Because of his profound deafness, he had taken to communicating using a small black wooden chalkboard and a piece of chalk.
My father would write a question in Gujarati, and he’d answer. During this exchange, I noticed that the chalk he was using to write with had been whittled down to the size of a small pea with angular edges and sides.
Seeing this I was so deeply moved. Touched by the very simplicity of his life, and the value he placed on something that was his only means of communication.
I took it upon myself and went on a mission in search of a new box of chalks for him. I eventually found them and returned to present them to him. He laughed so joyfully and said that there was no need for me to do this. He had more than enough with the small chalk that he had; he didn’t want for anymore.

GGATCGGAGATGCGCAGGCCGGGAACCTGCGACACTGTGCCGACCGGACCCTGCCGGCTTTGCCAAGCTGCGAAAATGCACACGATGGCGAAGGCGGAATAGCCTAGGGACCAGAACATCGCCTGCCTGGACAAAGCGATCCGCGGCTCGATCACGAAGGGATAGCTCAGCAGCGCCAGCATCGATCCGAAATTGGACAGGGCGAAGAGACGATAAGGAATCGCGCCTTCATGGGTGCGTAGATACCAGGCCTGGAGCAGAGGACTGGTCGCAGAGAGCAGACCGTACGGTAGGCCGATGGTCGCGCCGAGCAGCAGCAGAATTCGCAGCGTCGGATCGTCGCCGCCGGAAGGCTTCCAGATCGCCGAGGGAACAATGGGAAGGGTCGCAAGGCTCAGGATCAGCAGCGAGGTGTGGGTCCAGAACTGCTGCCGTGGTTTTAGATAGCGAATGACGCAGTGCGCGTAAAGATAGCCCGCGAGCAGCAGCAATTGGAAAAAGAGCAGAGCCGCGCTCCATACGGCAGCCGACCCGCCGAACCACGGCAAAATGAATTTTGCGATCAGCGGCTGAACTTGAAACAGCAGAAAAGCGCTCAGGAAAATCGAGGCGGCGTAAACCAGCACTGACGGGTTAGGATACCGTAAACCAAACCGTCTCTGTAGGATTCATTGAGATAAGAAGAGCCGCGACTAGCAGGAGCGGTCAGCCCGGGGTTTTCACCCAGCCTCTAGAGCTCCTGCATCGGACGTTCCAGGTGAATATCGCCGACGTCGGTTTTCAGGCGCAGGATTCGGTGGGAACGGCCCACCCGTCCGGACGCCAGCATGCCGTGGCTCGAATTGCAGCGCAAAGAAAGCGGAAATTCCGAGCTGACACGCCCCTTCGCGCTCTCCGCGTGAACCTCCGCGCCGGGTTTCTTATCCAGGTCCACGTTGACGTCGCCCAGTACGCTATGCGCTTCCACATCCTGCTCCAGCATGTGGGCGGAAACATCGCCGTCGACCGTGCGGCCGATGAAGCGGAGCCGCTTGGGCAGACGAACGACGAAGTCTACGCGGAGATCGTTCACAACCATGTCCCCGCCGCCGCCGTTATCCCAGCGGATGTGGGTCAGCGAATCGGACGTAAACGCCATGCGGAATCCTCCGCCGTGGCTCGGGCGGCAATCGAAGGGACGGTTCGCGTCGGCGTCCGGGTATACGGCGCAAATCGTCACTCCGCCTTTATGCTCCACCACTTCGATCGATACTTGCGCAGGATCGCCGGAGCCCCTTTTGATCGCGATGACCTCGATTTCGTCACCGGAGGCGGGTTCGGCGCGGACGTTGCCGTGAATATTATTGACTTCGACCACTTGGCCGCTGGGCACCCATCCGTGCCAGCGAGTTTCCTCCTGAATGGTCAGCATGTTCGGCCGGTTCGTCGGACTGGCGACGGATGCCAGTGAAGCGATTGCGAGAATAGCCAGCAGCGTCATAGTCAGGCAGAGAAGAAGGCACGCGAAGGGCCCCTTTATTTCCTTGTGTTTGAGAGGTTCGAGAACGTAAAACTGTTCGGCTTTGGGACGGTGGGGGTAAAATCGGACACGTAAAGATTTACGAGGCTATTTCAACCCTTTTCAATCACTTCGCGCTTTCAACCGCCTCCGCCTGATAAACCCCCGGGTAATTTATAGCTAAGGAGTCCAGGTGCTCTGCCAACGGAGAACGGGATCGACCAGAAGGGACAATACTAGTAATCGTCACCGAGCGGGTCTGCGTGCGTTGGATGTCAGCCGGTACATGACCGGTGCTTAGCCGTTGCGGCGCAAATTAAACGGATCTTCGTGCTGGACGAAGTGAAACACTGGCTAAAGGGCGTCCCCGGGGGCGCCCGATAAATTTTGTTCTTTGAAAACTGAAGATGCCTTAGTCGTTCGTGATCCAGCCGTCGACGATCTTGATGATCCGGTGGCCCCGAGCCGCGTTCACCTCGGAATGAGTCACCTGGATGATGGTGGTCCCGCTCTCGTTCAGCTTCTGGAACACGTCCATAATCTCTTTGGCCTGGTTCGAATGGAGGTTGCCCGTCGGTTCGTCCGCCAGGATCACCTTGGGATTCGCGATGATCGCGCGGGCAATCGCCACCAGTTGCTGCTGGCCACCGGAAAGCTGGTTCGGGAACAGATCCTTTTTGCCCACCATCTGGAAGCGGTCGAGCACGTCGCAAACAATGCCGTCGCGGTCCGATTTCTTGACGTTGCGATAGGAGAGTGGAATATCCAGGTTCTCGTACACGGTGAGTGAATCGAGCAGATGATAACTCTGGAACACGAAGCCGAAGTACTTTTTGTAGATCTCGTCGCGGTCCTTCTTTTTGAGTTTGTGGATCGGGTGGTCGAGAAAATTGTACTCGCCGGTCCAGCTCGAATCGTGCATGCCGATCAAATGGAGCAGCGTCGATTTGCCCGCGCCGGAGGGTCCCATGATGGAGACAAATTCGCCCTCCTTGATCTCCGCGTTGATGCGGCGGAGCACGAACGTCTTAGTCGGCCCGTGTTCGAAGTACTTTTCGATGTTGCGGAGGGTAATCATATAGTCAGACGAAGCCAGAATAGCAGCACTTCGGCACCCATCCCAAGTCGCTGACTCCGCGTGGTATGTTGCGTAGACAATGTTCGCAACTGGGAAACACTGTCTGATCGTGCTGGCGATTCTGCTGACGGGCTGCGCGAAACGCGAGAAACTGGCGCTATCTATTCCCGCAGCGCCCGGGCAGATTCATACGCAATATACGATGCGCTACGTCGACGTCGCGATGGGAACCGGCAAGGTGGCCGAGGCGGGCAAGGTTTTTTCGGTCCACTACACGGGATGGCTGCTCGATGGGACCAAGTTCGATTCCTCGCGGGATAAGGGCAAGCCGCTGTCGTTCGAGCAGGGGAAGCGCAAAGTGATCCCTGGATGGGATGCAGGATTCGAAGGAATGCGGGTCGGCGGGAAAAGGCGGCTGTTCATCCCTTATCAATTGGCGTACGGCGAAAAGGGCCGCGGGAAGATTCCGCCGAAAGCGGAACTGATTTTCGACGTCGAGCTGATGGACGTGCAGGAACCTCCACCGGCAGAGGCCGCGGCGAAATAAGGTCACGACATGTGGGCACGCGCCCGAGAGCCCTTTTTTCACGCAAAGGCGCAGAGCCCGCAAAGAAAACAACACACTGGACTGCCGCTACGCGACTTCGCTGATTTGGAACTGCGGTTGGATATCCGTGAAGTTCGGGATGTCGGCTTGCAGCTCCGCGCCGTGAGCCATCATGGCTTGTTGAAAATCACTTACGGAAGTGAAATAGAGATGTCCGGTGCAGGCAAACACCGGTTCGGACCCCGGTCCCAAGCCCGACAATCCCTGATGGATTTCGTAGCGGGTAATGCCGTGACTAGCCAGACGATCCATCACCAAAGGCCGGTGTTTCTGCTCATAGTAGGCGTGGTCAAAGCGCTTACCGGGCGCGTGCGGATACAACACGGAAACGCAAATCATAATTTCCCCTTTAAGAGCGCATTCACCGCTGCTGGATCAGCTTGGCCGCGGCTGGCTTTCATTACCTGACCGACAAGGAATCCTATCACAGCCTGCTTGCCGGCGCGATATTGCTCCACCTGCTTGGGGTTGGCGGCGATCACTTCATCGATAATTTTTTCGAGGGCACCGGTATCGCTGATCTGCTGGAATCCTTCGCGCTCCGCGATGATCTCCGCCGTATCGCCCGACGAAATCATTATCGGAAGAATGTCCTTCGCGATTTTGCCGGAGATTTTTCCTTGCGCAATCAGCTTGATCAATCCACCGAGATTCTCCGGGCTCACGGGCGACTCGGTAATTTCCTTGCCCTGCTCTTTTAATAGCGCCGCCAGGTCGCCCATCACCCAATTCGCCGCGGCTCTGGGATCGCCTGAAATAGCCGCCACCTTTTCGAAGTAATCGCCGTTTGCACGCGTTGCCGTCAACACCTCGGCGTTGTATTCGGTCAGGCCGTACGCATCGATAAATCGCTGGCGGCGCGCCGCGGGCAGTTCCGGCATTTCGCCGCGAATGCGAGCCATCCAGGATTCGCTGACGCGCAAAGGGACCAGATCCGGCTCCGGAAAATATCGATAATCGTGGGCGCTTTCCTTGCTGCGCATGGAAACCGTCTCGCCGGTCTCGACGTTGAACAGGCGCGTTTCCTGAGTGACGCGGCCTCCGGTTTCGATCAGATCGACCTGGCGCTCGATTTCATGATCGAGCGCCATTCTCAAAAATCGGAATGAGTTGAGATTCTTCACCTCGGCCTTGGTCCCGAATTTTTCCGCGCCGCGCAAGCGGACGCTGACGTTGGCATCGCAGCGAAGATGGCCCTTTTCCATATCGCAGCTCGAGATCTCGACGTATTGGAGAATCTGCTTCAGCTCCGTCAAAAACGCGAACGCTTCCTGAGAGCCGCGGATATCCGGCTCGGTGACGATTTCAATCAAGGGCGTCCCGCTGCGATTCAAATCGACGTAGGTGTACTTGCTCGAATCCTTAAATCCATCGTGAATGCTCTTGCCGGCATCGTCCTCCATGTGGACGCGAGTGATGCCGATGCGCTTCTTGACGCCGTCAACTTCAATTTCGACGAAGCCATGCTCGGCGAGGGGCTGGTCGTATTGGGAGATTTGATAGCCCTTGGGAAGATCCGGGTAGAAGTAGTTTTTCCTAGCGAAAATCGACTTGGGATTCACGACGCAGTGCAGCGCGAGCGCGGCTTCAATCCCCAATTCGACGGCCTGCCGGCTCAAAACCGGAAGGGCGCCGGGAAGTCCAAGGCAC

I was profoundly moved by this and broke down in tears. Even now, as I recall this story, the tears are welling up in my eyes. Despite everything that life had thrown at him, he was content with everything that he had in that moment.
When the time came for us to leave, I bowed to his feet in the traditional mark of respect afforded to elders, knowing in my heart that I would never see him again. He blessed me and then pressed this 100rupee note into my hand.
I’ve been carrying this same note in my wallet ever since. It’s a constant reminder of my Great Uncle. Of his wisdom, his independence, his strength, humility, self-belief, faith, contentment and love.